Types of Septic Systems

The handling of waste water differs from one area to another based upon the population, customs, laws and soil composition.   In rural areas, a self-contained system consisting of drain lines, septic tank and field lines composes the system.  Each home or business has it’s own system and is not linked to another.  That is most practical in that type of situation.  The  size of the tank is determined by the estimate of usage.   Most times,  a home system is determined by the number of bedrooms in a home.

The type of field line system is based not only on usage but soil type and topography.    A soil that is porous will absorb more soil than a soil that is heavily compacted or contains clay.   In the past, most homes were provided with a perforated pipe system that was laid within a bed of gravel to increase the amount of contact with the surrounding soil and handle large amounts of waste water at some times.   A more modern and efficient approach is the use of larger piping that has a sock or fabric surrounding it.  The sock increases the soil contact and helps prevent roots from entering the pipe perforations.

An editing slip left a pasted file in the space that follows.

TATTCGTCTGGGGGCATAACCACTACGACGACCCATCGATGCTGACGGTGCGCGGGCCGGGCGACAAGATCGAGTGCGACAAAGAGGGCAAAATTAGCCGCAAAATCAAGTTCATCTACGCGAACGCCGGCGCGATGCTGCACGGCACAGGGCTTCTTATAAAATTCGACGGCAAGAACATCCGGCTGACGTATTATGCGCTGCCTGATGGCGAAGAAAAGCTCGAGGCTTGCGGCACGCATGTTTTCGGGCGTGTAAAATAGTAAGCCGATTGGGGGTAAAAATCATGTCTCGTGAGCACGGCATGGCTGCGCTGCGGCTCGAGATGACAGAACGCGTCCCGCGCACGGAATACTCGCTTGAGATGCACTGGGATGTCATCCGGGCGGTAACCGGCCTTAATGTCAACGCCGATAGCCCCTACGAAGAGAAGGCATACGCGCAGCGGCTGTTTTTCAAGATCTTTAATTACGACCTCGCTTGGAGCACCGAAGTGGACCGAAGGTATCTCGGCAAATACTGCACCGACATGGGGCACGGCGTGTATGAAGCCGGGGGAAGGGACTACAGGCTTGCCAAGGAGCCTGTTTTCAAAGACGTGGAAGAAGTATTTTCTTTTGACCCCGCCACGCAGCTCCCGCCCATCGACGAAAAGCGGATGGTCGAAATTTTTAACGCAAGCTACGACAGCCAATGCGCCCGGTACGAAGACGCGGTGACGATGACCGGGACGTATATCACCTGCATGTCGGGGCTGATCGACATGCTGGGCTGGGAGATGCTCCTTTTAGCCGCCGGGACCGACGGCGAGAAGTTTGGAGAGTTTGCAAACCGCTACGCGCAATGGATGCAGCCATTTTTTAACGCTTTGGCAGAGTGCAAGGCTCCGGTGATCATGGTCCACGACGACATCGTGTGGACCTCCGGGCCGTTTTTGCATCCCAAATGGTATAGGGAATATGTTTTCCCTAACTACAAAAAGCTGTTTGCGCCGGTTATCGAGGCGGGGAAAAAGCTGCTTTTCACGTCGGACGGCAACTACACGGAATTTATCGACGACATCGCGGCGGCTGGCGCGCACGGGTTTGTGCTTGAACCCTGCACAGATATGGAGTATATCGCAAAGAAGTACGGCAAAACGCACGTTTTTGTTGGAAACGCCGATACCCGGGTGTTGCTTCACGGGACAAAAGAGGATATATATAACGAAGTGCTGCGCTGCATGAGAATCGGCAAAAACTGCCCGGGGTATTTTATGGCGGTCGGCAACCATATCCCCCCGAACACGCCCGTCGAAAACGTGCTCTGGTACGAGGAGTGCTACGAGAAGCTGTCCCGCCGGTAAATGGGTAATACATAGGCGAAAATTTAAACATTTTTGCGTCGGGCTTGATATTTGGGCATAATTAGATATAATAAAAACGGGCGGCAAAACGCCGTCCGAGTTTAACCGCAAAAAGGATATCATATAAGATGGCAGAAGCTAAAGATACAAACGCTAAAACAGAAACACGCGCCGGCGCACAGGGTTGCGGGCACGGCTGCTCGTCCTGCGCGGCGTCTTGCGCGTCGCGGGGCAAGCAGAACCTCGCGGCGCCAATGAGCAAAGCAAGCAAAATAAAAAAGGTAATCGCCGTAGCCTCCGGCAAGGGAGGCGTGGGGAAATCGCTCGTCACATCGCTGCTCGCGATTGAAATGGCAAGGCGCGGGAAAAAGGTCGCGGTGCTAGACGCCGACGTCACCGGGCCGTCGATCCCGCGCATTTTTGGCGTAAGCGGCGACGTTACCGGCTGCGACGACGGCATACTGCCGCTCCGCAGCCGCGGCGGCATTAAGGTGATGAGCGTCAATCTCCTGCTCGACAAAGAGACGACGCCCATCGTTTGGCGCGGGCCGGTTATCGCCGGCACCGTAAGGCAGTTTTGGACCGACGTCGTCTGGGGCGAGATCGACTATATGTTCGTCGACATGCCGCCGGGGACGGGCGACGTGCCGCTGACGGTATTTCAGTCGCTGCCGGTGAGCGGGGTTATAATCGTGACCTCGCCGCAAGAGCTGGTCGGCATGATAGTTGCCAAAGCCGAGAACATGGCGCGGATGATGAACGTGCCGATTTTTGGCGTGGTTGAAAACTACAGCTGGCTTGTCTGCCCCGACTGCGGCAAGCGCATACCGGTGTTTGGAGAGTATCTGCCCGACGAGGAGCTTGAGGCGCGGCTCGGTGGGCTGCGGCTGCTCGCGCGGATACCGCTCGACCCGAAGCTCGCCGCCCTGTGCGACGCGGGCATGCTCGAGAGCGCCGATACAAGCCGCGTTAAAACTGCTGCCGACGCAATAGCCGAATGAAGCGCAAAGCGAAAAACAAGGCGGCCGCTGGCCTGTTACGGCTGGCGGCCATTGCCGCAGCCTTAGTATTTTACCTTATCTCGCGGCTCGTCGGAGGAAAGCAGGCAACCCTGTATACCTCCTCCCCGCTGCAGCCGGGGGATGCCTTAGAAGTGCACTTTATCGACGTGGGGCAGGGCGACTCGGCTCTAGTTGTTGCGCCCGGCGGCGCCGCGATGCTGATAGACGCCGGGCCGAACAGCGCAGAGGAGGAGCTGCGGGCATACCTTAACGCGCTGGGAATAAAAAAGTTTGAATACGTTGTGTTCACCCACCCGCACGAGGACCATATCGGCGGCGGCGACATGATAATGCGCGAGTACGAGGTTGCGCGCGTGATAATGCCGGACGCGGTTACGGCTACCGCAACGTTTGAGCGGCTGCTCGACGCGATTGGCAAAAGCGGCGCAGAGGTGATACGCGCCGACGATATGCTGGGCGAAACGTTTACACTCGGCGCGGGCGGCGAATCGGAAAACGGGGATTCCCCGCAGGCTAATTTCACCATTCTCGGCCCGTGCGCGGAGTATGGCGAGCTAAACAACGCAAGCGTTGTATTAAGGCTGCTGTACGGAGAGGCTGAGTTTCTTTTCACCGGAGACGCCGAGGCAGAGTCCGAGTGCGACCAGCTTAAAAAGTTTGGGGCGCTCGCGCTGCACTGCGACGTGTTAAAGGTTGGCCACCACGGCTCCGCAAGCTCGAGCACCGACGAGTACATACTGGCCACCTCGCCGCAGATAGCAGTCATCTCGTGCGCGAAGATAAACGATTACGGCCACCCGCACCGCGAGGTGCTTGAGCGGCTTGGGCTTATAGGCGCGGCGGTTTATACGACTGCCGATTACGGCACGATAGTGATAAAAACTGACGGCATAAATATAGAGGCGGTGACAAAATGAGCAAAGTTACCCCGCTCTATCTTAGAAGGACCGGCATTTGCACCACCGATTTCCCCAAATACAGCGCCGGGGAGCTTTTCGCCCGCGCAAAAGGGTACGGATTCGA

Another system of field lines use a chamber system.   This is a boxy-looking plastic line that is open on the bottom.  The sections are joined together and the system of chambers is often set upon a bed of gravel, especially if the soil contains clay and is therefore tight.   This increases the absorbtion rate.